Several hundred people gathered Tuesday night in east Columbus to protest a Missouri grand jury’s decision not to indict police officer Darren Wilson for shooting and killing Michael Brown in the St. Louis suburb of Ferguson.
Small Businesses Collaborate to Weather the Economic Storm
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While large businesses are showing signs of economic recovery, economists and other observers have begun to express concern that small businesses are still hurting. A few dozen Central Ohio based entrepreneurs are bucking the trend and finding strength in numbers.
Several groups under several headings in central Ohio do more than talk about shopping, dining and seeking entertainment locally. They practice it. Simply Living, Local Matters, Live in UA (Upper Arlington) Shop in UA, Dine Originals Columbus are a few of the locally focused groups in the Columbus area.
Dine Originals began in 2003 and now counts 45 member restaurants. Each is locally-owned, features made-from-scratch cuisine and thinks collaboration is more important than competition. Elizabeth Lessner is president and CEO of four of the restaurants. Sitting on a stool in one of her eateries – Surly Girl Saloon in the Short North – Lessner gives an example of how working together saves time and money for small business owners.
“I’ve always bought recyclable materials but I was looking for something biodegradable, something you could throw in a compost pile. I was having trouble finding it. Called a peer at Cup o Joe’s, and he put me in touch with his purveyor and by working together, we get lower pricing on our biodegradable packaging.”
Lessner says, together, restaurants have more purchasing power, and that helps to save money on everything from doggy bags to bottles of ketchup. They share expenses for advertising and marketing that might break the budget for an individual owner. They also recommend other Dine Originals restaurants to their friends.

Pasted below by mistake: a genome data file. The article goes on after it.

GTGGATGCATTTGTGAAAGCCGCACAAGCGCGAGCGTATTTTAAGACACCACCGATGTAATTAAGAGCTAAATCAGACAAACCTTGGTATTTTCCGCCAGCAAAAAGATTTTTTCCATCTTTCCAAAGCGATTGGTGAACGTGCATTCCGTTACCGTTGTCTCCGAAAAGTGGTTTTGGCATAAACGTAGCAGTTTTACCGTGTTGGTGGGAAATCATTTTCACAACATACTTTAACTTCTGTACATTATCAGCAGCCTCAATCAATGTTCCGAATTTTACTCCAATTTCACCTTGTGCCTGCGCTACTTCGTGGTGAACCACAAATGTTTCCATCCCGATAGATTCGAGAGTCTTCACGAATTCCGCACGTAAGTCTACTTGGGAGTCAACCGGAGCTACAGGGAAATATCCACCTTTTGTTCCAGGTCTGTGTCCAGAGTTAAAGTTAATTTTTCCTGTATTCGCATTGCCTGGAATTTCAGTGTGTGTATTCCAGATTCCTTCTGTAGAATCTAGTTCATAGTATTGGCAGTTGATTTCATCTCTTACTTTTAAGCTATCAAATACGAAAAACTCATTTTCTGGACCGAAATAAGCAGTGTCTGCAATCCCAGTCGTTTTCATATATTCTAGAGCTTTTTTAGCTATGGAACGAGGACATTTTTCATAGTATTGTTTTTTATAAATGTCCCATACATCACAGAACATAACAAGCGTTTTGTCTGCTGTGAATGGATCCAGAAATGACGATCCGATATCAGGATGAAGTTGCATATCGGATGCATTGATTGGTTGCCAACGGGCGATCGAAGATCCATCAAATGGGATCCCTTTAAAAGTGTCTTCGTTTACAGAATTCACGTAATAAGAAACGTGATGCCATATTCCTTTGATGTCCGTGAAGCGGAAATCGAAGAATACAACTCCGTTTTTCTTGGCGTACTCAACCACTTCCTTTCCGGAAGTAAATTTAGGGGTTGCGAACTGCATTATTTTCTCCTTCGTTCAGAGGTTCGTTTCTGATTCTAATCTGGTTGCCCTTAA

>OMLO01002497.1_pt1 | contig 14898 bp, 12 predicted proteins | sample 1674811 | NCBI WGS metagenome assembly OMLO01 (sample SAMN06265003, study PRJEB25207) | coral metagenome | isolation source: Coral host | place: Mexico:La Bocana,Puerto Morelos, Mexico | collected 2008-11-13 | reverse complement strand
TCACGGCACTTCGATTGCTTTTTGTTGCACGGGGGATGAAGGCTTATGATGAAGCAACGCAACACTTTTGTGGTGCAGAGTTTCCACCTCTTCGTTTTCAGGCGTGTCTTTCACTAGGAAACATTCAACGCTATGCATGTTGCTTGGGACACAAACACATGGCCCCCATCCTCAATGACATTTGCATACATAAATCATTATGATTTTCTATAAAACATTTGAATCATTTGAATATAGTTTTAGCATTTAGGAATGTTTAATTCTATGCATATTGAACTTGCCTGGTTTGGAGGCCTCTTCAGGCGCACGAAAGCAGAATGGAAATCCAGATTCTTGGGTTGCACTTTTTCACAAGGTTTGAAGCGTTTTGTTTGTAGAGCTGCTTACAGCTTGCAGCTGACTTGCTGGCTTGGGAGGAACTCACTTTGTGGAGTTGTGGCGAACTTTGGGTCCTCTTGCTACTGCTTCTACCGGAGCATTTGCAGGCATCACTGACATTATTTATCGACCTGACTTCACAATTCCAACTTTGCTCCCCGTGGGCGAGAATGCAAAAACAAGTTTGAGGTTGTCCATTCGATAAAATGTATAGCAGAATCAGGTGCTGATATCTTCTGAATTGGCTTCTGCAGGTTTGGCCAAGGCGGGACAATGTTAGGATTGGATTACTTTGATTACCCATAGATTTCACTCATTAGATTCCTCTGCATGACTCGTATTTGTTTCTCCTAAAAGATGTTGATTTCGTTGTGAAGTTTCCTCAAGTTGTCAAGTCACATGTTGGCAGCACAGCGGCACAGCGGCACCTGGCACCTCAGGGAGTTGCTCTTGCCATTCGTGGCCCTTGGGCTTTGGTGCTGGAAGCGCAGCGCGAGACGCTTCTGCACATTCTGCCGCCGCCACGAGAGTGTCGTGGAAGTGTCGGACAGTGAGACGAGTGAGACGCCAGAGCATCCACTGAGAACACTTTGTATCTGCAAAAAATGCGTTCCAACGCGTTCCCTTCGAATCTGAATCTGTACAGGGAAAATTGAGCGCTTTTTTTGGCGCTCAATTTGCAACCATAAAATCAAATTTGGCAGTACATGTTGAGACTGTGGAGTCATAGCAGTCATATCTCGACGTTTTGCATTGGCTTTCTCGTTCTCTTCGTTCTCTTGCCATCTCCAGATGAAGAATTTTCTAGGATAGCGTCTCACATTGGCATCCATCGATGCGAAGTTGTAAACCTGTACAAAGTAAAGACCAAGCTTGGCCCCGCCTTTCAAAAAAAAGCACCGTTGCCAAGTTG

Community involvement is another theme common among groups with a “buy local” theme. Marilyn Welker is director of Simply Living, an organization that promotes social change and environmental responsibility. She says they want to see money stay in the local community to support each other and build resilient businesses. Welker says one Simply Living member is currently working with a local credit union to build a community development loan fund to support small businesses that otherwise have a hard time getting loans.
Insurance agent Ryan Morgan is operations director for Brilliant, a boutique division of a local, traditional insurance agency. He works only with small, independent businesses and artists. He features them on his web site and stays in touch. This day, Morgan is sitting at a small table behind a lap top, speaking up as needed when one of his clients, barista Andy Luck fires up the brewing equipment to prepare an expresso.
Luck Brothers Coffee House in Grandview Heights supports local groups including Available Light Theatre and their recent play “How to Stay Human” which focused on the environment. Luck says he supplied the group with coffee that is fair trade organic and some brewing equipment that doesn’t need filters. They will compost the coffee grounds. So, he says, “it’s an interesting display of how you can do things thoughtfully.”
Back at the Surly Girl Saloon, Elizabeth Lessner waves toward two dozen beer tap handles featuring less well-known names. Surly Girl features all U-S and largely local beers. Another in Lessner’s restaurant group, Dirty Frank’s Hot Dog Palace, features Amish butter. Lessner says, buying closer to home supports other small businesses and saves money on fuel charges.
Insurance agent Ryan Morgan notes his background is in creative writing, and his 16 clients are his inspiration.
“I’m not making much money, but the reward I get is working with people who are really passionate about what they do. To start something from scratch, you have to be passionate.”